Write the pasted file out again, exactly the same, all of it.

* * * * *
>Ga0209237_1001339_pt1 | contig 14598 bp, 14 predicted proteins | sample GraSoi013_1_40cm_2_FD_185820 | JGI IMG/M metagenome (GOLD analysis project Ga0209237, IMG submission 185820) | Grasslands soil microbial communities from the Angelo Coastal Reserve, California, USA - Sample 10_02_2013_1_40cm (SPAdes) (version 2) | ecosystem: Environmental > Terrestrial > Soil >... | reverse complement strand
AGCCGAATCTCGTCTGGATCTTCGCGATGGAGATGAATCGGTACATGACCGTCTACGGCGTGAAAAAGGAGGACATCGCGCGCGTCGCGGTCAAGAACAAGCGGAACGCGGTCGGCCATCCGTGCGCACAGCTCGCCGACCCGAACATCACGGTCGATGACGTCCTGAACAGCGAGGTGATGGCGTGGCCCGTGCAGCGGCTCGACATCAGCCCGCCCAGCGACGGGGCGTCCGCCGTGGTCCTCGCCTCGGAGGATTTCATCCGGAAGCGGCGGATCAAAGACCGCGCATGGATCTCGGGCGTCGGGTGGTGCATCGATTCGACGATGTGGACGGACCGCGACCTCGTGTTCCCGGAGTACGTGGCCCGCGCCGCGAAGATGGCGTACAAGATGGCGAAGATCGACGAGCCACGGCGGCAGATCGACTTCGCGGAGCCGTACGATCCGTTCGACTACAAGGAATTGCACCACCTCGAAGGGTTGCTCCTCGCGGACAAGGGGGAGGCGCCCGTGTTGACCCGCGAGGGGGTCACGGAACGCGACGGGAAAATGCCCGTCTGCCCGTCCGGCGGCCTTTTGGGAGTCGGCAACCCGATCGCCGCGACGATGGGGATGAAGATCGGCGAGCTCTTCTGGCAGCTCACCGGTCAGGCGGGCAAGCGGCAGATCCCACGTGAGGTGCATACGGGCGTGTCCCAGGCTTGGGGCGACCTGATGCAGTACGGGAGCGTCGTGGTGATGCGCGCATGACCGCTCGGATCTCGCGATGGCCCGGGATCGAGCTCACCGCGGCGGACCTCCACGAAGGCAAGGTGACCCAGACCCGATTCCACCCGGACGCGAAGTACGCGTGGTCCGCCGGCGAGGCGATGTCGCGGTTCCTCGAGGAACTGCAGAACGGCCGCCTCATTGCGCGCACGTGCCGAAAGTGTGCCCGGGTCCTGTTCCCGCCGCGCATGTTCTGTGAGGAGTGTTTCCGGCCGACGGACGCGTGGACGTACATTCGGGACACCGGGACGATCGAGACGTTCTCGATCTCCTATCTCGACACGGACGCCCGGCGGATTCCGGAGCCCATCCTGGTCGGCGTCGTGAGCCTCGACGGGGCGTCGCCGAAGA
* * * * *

>Ga0209237_1001339_pt1 | contig 14598 bp, 14 predicted proteins | sample GraSoi013_1_40cm_2_FD_185820 | JGI IMG/M metagenome (GOLD analysis project Ga0209237, IMG submission 185820) | Grasslands soil microbial communities from the Angelo Coastal Reserve, California, USA - Sample 10_02_2013_1_40cm (SPAdes) (version 2) | ecosystem: Environmental > Terrestrial > Soil >... | reverse complement strand
AGCCGAATCTCGTCTGGATCTTCGCGATGGAGATGAATCGGTACATGACCGTCTACGGCGTGAAAAAGGAGGACATCGCGCGCGTCGCGGTCAAGAACAAGCGGAACGCGGTCGGCCATCCGTGCGCACAGCTCGCCGACCCGAACATCACGGTCGATGACGTCCTGAACAGCGAGGTGATGGCGTGGCCCGTGCAGCGGCTCGACATCAGCCCGCCCAGCGACGGGGCGTCCGCCGTGGTCCTCGCCTCGGAGGATTTCATCCGGAAGCGGCGGATCAAAGACCGCGCATGGATCTCGGGCGTCGGGTGGTGCATCGATTCGACGATGTGGACGGACCGCGACCTCGTGTTCCCGGAGTACGTGGCCCGCGCCGCGAAGATGGCGTACAAGATGGCGAAGATCGACGAGCCACGGCGGCAGATCGACTTCGCGGAGCCGTACGATCCGTTCGACTACAAGGAATTGCACCACCTCGAAGGGTTGCTCCTCGCGGACAAGGGGGAGGCGCCCGTGTTGACCCGCGAGGGGGTCACGGAACGCGACGGGAAAATGCCCGTCTGCCCGTCCGGCGGCCTTTTGGGAGTCGGCAACCCGATCGCCGCGACGATGGGGATGAAGATCGGCGAGCTCTTCTGGCAGCTCACCGGTCAGGCGGGCAAGCGGCAGATCCCACGTGAGGTGCATACGGGCGTGTCCCAGGCTTGGGGCGACCTGATGCAGTACGGGAGCGTCGTGGTGATGCGCGCATGACCGCTCGGATCTCGCGATGGCCCGGGATCGAGCTCACCGCGGCGGACCTCCACGAAGGCAAGGTGACCCAGACCCGATTCCACCCGGACGCGAAGTACGCGTGGTCCGCCGGCGAGGCGATGTCGCGGTTCCTCGAGGAACTGCAGAACGGCCGCCTCATTGCGCGCACGTGCCGAAAGTGTGCCCGGGTCCTGTTCCCGCCGCGCATGTTCTGTGAGGAGTGTTTCCGGCCGACGGACGCGTGGACGTACATTCGGGACACCGGGACGATCGAGACGTTCTCGATCTCCTATCTCGACACGGACGCCCGGCGGATTCCGGAGCCCATCCTGGTCGGCGTCGTGAGCCTCGACGGGGCGTCGCCGAAGA